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Given that $V = \mathbb{C}^{3}$ how does one determine if a set of vectors $A \subset V$ is a basis? Am I allowed to assume that the the field is now $\mathbb{C}$ and so I am allowed to use all $\lambda \in \mathbb{C}$ as scalars? If so, $E = \{ (1,0,0), (0,1,0), (0,0,1)\}$ is still the usual basis for $\mathbb{C}^{3}$, right?

Basically my approach right now would be to immediately rule out any sets of vectors that were not exactly $3$ elements. Then I would put the three vectors in row echelon form and if all rows were non-zero I would conclude that the given set were a basis (exactly as I would if $V= \mathbb{R}^{3}$), is this OK?

And then in general, I am now thinking that any basis of $\mathbb{R}^{n}$ would also be a basis for $\mathbb{C}^{n}$, but not the other way around, is that right?

Assuming that I am not already way off at this point, is there a big difference between $\mathbb{C}^{n}$ and $\mathbb{R}^{n}$ when it comes to bases?

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Everything you say is correct. –  Phira Apr 23 '11 at 20:13
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up vote 11 down vote accepted

When you talk about a vector space, you are implicitly saying over what field. When one mentions $\mathbb{C}^3$ (or more generally, $\mathbf{F}^n$ for any field $\mathbb{F})$, if nothing else is said then the standard convention is that you are considering it as a vector space over $\mathbb{C}$ (or in the more general case, over $\mathbf{F}$). In that situation, yes, the "standard basis" which consists of the vectors $\mathbf{e}_i$ that have a $1$ in the $i$th coordinate and $0$s elsewhere form a basis.

The notion of dimension works in any vector space over any field, so it is still true that every basis for $\mathbb{C}^3$ (as a vector space over $\mathbb{C}$) must have $3$ elements, etc.

You need to be a bit careful when you say that "any basis of $\mathbb{R}^n$ would also be a basis for $\mathbb{C}^n$ but not the other way around" because the sets of vectors are not exactly the same.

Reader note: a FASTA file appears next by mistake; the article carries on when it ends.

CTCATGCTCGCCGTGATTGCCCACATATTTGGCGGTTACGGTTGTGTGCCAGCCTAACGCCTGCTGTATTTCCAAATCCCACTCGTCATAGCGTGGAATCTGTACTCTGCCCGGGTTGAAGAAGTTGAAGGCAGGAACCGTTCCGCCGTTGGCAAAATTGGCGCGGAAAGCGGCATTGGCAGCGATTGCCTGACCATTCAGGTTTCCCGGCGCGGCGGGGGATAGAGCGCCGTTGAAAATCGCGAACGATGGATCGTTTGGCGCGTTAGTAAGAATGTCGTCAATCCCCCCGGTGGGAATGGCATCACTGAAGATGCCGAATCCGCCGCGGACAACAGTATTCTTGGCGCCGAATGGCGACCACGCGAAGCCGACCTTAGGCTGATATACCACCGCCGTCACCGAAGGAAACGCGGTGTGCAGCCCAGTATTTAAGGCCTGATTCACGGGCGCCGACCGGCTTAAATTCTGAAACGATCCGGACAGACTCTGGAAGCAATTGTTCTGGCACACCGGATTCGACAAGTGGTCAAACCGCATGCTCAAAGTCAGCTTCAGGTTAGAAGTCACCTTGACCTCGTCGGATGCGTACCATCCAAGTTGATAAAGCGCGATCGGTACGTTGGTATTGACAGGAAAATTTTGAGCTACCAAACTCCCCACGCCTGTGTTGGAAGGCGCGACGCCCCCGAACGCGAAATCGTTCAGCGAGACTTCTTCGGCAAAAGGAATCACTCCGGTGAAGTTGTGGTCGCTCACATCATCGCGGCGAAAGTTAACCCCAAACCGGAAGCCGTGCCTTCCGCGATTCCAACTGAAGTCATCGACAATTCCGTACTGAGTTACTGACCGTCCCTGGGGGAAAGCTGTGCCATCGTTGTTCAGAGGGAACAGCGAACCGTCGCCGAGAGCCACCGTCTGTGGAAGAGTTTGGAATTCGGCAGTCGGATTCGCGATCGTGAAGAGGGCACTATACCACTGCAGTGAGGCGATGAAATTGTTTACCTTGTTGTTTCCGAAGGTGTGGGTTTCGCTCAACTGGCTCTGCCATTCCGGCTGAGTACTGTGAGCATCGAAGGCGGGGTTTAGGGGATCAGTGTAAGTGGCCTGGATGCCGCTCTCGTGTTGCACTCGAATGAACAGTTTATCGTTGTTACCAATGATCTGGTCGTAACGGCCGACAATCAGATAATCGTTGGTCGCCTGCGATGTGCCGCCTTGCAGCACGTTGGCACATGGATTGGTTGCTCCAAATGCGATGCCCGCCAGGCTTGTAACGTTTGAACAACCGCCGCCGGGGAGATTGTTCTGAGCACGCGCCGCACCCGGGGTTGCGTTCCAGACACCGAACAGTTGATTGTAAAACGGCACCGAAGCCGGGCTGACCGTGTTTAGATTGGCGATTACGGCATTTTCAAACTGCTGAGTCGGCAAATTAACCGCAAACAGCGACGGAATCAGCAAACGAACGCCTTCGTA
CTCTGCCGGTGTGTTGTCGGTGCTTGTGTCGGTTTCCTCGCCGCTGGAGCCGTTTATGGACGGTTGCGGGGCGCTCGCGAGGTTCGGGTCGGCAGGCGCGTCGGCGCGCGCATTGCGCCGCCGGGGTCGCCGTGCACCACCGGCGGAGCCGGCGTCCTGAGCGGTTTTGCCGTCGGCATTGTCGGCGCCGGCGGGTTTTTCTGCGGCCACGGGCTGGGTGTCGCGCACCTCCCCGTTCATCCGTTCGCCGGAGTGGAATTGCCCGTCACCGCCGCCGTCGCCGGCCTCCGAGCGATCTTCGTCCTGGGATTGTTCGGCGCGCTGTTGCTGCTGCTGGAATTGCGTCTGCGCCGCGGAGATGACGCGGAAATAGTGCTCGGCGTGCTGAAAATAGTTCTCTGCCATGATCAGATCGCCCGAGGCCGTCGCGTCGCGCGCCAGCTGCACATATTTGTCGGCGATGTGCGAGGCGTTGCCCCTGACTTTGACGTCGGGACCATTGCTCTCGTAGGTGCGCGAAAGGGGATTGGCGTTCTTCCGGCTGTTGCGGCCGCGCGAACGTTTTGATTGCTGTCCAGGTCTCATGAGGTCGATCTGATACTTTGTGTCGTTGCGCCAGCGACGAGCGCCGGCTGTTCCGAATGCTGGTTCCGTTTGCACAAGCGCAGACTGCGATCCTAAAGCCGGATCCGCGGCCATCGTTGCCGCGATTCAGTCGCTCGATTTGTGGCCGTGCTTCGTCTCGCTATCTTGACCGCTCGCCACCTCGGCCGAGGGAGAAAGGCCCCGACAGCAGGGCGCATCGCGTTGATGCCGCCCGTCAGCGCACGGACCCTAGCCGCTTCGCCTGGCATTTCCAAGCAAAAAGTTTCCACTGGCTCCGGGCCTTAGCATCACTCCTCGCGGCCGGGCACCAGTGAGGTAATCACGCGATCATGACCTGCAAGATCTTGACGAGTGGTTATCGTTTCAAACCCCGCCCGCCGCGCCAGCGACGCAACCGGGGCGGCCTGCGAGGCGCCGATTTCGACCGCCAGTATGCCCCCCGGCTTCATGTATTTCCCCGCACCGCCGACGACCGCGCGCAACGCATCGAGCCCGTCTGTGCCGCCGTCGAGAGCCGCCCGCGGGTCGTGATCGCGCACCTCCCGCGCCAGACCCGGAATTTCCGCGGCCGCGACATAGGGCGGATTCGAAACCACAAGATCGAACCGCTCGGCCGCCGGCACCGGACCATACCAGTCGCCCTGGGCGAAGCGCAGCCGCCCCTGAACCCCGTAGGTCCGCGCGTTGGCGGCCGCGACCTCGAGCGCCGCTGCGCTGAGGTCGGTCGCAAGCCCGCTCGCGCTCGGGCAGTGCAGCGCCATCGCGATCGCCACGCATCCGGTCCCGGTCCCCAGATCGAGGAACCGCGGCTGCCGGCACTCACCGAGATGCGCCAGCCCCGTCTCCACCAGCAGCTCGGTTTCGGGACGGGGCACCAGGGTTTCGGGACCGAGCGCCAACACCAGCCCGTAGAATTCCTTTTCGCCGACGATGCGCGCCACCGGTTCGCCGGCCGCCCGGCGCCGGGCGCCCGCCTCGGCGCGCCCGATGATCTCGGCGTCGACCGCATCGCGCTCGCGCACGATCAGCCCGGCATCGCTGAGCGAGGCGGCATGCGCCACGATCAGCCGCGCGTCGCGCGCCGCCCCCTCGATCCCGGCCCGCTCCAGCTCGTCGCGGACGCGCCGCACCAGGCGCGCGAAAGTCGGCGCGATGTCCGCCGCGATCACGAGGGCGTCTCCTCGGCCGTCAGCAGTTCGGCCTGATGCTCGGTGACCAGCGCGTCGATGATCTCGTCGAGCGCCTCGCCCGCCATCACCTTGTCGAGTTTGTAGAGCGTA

However, that said, yes: if $\mathbf{v}_1,\ldots,\mathbf{v}_n$ are $n$ vectors in $\mathbb{R}^n$ that are linearly independent over $\mathbb{R}$, then they are also linearly independent over $\mathbb{C}$: to see this, take $\lambda_j\in\mathbb{C}$, and write it as $\lambda_j = \alpha_j + i\beta_j$ with $\alpha_j,\beta_j\in\mathbb{C}$. Then if $$\lambda_1\mathbf{v}_1 + \cdots + \lambda_n\mathbf{v}_n = \left(\alpha_1\mathbf{v}_1+\cdots+\alpha_n\mathbf{v}_n\right) + i\left(\beta_1\mathbf{v}_1+\cdots+\beta_n\mathbf{v}_n\right) = \mathbf{0},$$ it follows that all $\alpha_j$ have to be zero and all $\beta_j$ have to be zero by the linear independence over $\mathbb{R}$. In particular, the vectors, when considered as elements of $\mathbb{C}^n$, are a basis.

Conversely, if $\mathbf{v}_1,\ldots,\mathbf{v}_n$ are vectors in $\mathbb{C}^n$, then if they are linearly independent over $\mathbb{C}$ (allowing complex scalars), then they are also linearly independent over $\mathbb{R}$. So if they are in fact contained in $\mathbb{R}^n$ (entries in $\mathbb{R}$), and they were linearly independent over $\mathbb{C}$, they are also linearly independent over $\mathbb{R}$. So a set of vectors of $\mathbb{R}^n$ that are basis for $\mathbb{C}^n$ are also a basis for $\mathbb{R}^n$.

The "big difference" between $\mathbb{C}^n$ and $\mathbb{R}^n$ is that vectors in bases for $\mathbb{C}^n$ are allowed to have complex entries. This becomes important when you consider linear transformations (and especially linear operators). If you restrict yourself to bases in which all vectors have all coordinates real, you may not be able to find vectors for which linear transformations are "nice"; but once you allow yourself complex entries, a lot of things that are impossible to do in general over $\mathbb{R}$ are always doable over $\mathbb{C}$. (If you already know about linear transformations, it may be impossible to diagonalize over $\mathbb{R}$ and yet be able to do it over $\mathbb{C}$; and Jordan Canonical Forms always exist over $\mathbb{C}$, but not always over $\mathbb{R}$).

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Thank you very much! –  ghshtalt Apr 23 '11 at 20:25
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